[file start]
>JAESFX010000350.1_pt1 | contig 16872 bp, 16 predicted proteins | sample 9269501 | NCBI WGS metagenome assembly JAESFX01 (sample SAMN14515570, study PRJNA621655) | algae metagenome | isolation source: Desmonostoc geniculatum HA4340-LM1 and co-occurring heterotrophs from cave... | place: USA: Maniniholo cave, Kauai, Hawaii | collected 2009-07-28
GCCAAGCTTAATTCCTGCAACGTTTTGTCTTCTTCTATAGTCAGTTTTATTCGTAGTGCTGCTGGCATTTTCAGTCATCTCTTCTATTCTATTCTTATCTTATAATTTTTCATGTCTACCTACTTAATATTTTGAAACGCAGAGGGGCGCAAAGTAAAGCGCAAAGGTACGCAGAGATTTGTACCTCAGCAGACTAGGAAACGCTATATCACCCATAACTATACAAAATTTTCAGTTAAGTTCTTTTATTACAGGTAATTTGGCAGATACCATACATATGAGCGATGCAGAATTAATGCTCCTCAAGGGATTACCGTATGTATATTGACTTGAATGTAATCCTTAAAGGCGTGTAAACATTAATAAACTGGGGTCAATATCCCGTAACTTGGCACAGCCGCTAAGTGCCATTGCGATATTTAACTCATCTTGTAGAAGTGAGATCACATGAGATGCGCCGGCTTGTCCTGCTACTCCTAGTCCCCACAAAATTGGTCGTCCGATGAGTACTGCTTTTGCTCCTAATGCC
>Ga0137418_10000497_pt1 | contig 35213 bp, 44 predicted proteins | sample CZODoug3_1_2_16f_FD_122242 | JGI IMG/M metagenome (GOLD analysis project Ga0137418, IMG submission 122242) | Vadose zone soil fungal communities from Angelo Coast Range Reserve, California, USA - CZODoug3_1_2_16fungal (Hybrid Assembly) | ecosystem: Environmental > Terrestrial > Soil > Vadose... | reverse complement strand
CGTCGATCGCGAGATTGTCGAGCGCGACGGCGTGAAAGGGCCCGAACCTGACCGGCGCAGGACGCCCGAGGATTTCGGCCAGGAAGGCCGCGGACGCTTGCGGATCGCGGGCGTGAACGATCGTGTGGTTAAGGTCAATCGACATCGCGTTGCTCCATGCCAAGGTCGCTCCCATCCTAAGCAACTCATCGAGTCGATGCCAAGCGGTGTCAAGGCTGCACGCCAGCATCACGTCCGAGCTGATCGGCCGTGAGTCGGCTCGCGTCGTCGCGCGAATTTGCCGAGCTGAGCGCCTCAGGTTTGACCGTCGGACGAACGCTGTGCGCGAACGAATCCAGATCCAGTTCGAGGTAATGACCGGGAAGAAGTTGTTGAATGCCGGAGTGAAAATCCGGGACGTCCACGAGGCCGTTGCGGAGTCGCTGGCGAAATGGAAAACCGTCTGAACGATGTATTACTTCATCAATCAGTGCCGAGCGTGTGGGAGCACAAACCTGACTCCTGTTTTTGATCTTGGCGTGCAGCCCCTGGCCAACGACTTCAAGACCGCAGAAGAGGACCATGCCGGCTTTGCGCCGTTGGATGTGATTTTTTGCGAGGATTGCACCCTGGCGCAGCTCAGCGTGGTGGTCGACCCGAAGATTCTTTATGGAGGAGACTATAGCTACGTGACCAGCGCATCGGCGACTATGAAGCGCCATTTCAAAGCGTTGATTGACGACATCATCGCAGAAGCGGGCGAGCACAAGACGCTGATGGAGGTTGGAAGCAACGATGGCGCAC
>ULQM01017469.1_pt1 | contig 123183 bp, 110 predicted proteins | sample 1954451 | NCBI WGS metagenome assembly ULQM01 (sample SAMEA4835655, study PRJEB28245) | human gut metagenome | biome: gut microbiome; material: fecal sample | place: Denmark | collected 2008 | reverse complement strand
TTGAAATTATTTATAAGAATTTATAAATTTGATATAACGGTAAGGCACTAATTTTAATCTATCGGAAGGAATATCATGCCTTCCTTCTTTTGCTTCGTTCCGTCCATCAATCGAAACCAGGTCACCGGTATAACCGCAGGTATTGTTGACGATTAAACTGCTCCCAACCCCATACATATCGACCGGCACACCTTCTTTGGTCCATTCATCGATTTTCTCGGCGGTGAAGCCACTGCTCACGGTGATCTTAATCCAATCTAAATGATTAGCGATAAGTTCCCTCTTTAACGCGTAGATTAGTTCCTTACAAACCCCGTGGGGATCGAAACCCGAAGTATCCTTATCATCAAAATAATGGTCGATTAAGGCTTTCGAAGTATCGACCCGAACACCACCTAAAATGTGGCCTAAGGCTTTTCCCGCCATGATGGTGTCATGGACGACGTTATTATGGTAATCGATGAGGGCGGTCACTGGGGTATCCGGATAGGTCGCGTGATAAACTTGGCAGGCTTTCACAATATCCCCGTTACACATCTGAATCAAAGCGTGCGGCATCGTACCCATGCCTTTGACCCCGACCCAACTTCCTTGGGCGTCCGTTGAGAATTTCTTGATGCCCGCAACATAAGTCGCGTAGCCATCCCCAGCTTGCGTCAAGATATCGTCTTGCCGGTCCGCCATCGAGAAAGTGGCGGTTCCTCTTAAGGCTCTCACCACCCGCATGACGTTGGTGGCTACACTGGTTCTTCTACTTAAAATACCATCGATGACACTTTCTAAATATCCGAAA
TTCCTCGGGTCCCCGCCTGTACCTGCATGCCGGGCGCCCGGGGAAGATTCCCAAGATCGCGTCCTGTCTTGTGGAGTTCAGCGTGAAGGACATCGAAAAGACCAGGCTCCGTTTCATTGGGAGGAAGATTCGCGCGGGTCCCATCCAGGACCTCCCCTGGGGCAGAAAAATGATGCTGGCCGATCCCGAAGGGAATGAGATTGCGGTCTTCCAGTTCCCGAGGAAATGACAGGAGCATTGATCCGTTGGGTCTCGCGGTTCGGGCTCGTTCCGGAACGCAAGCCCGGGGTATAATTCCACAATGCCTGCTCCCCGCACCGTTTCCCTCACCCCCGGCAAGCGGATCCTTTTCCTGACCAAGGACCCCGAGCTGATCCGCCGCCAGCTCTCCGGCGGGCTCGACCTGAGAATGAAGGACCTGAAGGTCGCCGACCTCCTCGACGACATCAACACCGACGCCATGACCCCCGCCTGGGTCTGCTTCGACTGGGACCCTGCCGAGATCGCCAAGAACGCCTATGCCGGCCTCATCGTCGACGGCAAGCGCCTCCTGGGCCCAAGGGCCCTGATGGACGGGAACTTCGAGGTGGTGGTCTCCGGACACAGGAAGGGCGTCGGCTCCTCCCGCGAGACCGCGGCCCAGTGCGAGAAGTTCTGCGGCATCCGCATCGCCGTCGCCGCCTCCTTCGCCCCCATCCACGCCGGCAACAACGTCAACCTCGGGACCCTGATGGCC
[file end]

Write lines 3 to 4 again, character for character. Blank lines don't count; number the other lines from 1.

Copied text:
>Ga0137418_10000497_pt1 | contig 35213 bp, 44 predicted proteins | sample CZODoug3_1_2_16f_FD_122242 | JGI IMG/M metagenome (GOLD analysis project Ga0137418, IMG submission 122242) | Vadose zone soil fungal communities from Angelo Coast Range Reserve, California, USA - CZODoug3_1_2_16fungal (Hybrid Assembly) | ecosystem: Environmental > Terrestrial > Soil > Vadose... | reverse complement strand
CGTCGATCGCGAGATTGTCGAGCGCGACGGCGTGAAAGGGCCCGAACCTGACCGGCGCAGGACGCCCGAGGATTTCGGCCAGGAAGGCCGCGGACGCTTGCGGATCGCGGGCGTGAACGATCGTGTGGTTAAGGTCAATCGACATCGCGTTGCTCCATGCCAAGGTCGCTCCCATCCTAAGCAACTCATCGAGTCGATGCCAAGCGGTGTCAAGGCTGCACGCCAGCATCACGTCCGAGCTGATCGGCCGTGAGTCGGCTCGCGTCGTCGCGCGAATTTGCCGAGCTGAGCGCCTCAGGTTTGACCGTCGGACGAACGCTGTGCGCGAACGAATCCAGATCCAGTTCGAGGTAATGACCGGGAAGAAGTTGTTGAATGCCGGAGTGAAAATCCGGGACGTCCACGAGGCCGTTGCGGAGTCGCTGGCGAAATGGAAAACCGTCTGAACGATGTATTACTTCATCAATCAGTGCCGAGCGTGTGGGAGCACAAACCTGACTCCTGTTTTTGATCTTGGCGTGCAGCCCCTGGCCAACGACTTCAAGACCGCAGAAGAGGACCATGCCGGCTTTGCGCCGTTGGATGTGATTTTTTGCGAGGATTGCACCCTGGCGCAGCTCAGCGTGGTGGTCGACCCGAAGATTCTTTATGGAGGAGACTATAGCTACGTGACCAGCGCATCGGCGACTATGAAGCGCCATTTCAAAGCGTTGATTGACGACATCATCGCAGAAGCGGGCGAGCACAAGACGCTGATGGAGGTTGGAAGCAACGATGGCGCAC